Lack of Statewide Non-Discrimination Protections Leave Trans High Schooler Nervous for the Future October 5, 2017

Riley—a student at Mascoma High School in Canaan, New Hampshire—began questioning her gender two years ago, at the age of 14. She first came out as gender fluid, but later realized she identified much more as a transgender girl.

While attending a summer leadership program, The NH Teen Institute, she met Reagan Murphy, a student at Southern New Hampshire University who competed in Miss NH beauty pageants with a platform of working for gender, sexual, and romantic minority advocacy. Riley was excited to learn that the Miss NH organization was inclusive of transgender girls competing, and was happy to have Reagan’s mentorship.

“Reagan let me borrow her dresses, did my makeup- everything a big sister would do,” said Riley. “When I got to my first pageant, I was nervous that people might not include me, but in reality, everyone was super nice and accepting.”

Riley won “People’s Choice”—meaning she received the greatest number of votes from the crowd—at her very first competition, the Miss Littleton Area/White Mountain Regions Outstanding Teen competition.

“All my teachers and the staff use the right pronouns for me, but I still can’t use the female restrooms—I have to either use the male or gender-neutral restrooms. It doesn’t feel right to be singled out and treated differently like that,” said Riley. “Hopefully that’s something the school board will vote to change before I graduate.”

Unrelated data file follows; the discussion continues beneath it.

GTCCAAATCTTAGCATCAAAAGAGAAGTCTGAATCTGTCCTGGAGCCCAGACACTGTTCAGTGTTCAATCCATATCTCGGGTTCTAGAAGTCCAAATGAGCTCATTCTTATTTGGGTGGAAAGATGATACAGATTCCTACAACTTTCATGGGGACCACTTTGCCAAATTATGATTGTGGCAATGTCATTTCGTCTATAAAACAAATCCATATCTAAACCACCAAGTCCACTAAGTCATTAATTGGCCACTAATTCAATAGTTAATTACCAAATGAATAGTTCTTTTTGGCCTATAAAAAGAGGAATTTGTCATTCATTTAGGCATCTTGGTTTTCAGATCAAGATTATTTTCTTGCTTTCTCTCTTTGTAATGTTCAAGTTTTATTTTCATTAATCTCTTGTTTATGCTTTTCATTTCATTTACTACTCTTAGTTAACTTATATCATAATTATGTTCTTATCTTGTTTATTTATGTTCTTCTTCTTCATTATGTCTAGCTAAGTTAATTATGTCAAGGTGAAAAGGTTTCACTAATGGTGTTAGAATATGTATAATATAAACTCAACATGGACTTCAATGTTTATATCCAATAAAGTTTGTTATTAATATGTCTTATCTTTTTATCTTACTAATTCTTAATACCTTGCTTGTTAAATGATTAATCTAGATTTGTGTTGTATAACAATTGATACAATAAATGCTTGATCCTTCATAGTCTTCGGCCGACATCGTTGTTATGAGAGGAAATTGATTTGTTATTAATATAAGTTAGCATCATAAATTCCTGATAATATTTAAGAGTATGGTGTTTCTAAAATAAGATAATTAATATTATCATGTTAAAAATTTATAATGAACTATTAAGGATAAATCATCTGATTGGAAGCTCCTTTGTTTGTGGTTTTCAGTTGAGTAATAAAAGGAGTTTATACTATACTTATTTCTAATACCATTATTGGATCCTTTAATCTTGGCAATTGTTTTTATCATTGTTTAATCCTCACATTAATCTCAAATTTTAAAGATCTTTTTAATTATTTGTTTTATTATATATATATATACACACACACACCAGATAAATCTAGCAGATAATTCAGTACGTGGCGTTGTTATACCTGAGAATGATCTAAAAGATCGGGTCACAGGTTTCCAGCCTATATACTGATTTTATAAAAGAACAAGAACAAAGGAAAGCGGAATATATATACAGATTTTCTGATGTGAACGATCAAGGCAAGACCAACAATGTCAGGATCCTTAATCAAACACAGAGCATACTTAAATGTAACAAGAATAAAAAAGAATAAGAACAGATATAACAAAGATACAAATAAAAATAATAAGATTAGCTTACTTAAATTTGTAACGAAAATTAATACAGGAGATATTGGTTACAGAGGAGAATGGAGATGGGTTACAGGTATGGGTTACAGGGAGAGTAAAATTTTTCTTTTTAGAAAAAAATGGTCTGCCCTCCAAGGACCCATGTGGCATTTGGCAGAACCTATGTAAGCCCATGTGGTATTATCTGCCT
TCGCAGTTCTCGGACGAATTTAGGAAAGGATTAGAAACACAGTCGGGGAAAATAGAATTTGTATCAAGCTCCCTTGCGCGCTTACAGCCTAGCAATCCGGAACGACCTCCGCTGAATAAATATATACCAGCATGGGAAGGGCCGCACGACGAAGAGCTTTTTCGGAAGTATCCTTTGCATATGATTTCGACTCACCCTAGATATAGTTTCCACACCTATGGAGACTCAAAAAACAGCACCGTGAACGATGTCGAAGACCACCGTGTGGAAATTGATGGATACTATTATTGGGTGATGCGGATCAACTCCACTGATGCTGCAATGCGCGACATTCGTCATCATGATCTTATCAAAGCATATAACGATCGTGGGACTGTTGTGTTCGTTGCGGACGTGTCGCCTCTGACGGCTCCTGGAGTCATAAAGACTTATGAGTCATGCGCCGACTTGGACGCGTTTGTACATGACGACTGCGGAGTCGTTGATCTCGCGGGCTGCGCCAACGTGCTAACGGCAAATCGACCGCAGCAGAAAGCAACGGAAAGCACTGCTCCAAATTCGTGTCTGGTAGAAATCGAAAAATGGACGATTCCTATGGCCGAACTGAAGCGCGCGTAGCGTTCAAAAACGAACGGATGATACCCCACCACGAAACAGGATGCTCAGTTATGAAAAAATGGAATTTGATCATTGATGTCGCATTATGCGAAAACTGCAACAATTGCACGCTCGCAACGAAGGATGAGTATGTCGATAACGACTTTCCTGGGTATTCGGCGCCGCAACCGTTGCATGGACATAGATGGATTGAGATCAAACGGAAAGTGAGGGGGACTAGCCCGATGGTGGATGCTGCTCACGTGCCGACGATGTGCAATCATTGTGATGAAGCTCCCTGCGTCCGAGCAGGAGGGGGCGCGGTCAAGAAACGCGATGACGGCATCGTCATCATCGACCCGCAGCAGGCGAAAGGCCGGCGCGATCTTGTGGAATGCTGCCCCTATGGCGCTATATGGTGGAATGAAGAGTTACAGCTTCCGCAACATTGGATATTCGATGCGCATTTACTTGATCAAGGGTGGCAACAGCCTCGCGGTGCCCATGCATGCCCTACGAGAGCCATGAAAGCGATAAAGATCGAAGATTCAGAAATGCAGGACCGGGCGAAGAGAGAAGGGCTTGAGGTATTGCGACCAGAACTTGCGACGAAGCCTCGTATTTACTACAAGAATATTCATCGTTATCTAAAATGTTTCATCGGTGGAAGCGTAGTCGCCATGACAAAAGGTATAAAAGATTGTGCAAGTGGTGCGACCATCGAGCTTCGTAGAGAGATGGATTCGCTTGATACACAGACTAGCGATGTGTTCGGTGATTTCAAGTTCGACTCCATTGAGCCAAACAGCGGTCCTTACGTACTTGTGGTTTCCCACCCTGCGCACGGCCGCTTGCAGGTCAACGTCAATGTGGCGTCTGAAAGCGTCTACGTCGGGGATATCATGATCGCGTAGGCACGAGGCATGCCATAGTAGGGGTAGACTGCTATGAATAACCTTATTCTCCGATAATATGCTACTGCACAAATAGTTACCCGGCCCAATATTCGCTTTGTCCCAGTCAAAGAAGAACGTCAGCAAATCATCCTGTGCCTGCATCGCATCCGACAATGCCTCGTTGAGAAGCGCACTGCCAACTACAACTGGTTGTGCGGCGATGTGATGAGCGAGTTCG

“All my teachers and the staff use the right pronouns for me, but I still can’t use the female restrooms—I have to either use the male or gender-neutral restrooms. It doesn’t feel right to be singled out and treated differently like that,” said Riley. “Hopefully that’s something the school board will vote to change before I graduate.” —Riley, Mascoma High School, Canaan

Still, Riley is looking for additional support in her high school community.

“All my teachers and the staff use the right pronouns for me, but I still can’t use the female restrooms—I have to either use the male or gender-neutral restrooms. It doesn’t feel right to be singled out and treated differently like that,” said Riley. “Hopefully that’s something the school board will vote to change before I graduate.”

But unfortunately, Riley’s worries don’t end at school. New Hampshire is one of 32 states without explicit non-discrimination protections for transgender people—which for Riley, poses a lot of very real concerns. Will she face discrimination if she applies for a job? What if she’s kicked out of a restaurant or a local retail shop when she’s out with her family and friends?

The sad reality is, without a statewide law ensuring non-discrimination protections in employment, housing and public spaces, these are real, daily concerns for transgender Granite Staters like Riley. And because New Hampshire is the only New England state without these protections, Riley thinks it’s past time for our state lawmakers to act.

“I just want to live my life and know that I am protected like everyone else in this state.”

“I just want to live my life and know that I am protected like everyone else in this state,” she says.

Riley spends most of her time being a normal teenage girl, with dreams of going to medical school. Next month, she’s even competing for Miss Berlin-Gorham outstanding teen on November 4th.

But she also knows that her story and her lived experiences have the power to change hearts and minds. Beyond her experience at school, she’s also making the case to her elected officials that these protections must be secured statewide.